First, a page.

A U.S. District Judge declined a wood shingles manufacturer’s motion to dismiss a class action last Wednesday, ruling that plaintiffs has sufficient plausibility to their claims that the singles cracked, warped, and violated warranty.
Allegedly, the shingles routinely rotted and cracked.
U.S. District Judge Peter G. Sheridan, hearing the case in New Jersey, was told by Maibec Inc. that plaintiffs’ claims were conclusory allegations and couldn’t constitute breach of contract. Disagreeing with this interpretation, however, Judge Sheridan notes that the amended allegations were based upon more than belief, and came from facts and personal knowledge. The ruling follows Maibec’s success in November in having several counts removed from the suit after the judge ruled against the class and said tort recovery could not be sought from Maibec for contractually-based economic loss. In Wednesday’s ruling, Judge Sheridan agreed that lead plaintiff Ilene Stern had presented enough detail and evidence for the allegations to be permitted.
Plaintiffs accuse the company of manufacturing wood shingles that crack and warp despite being covered by a fifty-year warranty against wood decay. The suit also claims that the company has failed to uniformly honor homeowners’ warranties if shingles do warp.
The five counts struck from the original complaint by Judge Sheridan included accusations of negligence, strict liability, unjust enrichment, and violation of the New Jersey Consumer Fraud Act with prejudice. A former New Jersey-based plaintiff, now voluntarily withdrawn from the suit, had proposed a subclass be created for that state. The unjust enrichment count was removed because plaintiffs had an express warranty agreement covering shingles, but no valid contract.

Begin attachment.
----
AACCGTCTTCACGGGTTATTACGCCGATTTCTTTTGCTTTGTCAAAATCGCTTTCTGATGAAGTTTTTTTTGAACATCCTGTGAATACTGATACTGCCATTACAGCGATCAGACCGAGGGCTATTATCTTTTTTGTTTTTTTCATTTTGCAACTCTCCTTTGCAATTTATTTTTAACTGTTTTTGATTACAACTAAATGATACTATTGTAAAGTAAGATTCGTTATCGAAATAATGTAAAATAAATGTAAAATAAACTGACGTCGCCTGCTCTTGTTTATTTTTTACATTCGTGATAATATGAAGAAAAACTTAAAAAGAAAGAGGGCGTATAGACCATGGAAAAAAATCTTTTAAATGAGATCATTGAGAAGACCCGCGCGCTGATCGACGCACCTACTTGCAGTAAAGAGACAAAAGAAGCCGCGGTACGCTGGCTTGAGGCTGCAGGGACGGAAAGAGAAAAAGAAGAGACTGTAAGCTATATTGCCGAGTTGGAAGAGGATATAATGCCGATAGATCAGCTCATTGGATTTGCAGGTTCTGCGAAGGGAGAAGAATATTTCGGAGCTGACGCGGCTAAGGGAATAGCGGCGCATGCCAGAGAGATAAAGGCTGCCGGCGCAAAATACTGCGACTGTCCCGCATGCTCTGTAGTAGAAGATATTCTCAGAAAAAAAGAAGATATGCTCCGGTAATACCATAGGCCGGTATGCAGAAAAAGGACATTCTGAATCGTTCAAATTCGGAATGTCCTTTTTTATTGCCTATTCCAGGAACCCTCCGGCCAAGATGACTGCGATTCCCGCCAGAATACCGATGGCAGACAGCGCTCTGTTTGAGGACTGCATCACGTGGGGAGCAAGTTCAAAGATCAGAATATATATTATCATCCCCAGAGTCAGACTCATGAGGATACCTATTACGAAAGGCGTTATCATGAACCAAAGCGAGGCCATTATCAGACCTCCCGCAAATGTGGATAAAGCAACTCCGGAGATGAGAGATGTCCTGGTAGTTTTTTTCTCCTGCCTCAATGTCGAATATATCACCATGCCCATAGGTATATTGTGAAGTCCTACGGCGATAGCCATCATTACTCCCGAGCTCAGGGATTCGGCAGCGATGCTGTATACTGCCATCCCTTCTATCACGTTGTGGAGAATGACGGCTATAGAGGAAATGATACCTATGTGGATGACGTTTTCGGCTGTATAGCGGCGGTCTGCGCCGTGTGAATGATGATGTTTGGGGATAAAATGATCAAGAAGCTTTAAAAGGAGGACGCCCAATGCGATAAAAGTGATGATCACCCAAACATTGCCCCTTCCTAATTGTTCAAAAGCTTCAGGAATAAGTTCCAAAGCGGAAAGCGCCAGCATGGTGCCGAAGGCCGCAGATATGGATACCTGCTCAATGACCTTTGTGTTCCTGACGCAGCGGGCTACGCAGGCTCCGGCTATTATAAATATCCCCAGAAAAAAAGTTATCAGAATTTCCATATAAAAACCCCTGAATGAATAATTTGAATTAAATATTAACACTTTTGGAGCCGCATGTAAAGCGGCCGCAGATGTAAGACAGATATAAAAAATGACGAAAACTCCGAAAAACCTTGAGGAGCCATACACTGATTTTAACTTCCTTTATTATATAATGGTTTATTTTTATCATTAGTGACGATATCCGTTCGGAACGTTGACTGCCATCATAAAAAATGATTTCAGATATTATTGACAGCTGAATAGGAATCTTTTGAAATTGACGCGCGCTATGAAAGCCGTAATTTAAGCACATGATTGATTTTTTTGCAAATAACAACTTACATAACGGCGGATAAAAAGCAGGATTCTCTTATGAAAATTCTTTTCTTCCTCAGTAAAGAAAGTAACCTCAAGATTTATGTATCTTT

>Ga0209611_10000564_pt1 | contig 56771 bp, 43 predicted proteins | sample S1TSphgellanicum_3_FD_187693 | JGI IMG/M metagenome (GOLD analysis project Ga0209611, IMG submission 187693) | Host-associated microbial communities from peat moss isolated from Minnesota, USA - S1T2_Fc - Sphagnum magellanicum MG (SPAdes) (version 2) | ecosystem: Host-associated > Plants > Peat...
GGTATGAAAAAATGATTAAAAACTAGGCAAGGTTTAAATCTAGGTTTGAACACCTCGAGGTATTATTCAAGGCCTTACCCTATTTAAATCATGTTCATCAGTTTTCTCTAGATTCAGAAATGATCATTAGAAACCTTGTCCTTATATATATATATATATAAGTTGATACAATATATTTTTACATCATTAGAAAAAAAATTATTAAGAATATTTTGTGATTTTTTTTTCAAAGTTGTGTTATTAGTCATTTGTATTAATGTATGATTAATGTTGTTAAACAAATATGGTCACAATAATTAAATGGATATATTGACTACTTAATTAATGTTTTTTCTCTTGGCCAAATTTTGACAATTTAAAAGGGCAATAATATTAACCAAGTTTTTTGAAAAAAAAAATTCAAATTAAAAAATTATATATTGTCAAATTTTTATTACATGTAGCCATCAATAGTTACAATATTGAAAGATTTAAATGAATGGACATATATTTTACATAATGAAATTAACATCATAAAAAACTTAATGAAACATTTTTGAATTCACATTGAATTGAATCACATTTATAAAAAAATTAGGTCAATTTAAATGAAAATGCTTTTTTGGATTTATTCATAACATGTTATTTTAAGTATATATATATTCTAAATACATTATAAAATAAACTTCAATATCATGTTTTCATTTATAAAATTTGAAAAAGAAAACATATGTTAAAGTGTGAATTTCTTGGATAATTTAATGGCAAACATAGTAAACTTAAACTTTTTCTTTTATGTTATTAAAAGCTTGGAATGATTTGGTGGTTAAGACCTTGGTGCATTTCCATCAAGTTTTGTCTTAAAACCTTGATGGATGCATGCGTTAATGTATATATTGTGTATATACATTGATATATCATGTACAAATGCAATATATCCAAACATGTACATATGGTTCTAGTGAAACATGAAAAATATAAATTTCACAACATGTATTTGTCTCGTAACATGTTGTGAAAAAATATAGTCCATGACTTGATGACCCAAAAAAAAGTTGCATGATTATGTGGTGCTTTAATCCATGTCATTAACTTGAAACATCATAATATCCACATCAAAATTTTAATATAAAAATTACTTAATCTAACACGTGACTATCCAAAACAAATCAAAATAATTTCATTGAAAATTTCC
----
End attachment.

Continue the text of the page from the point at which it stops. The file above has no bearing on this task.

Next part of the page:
The company’s request to dismiss breach of contract, breach of express warranty, breach of implied warranty, and breach of warranty of merchantability counts was denied.
Plaintiffs say that the wood shingles were marketed as durable and able to withstand insect damage and rot. The warranty also guaranteed shingles for a fifty-year period against decay in the wood. There was also a thirty-year warranty on two coats of solid stain and a five-year labor warranty. Allegedly, the shingles routinely rotted and cracked in a much shorter timeframe.
Stern also claims that Maibec knows that its products fail long before the fifty-year mark, and attempts to hide this fact. The company also fails to provide warranty services, the complaint says.
The class action aims to represent all individuals and entities who used Maibec shingles in the U.S. since 1986 on properties they own or owned. Stern has alternatively asked for a class with the same parameters but made of New York-based individuals and entities.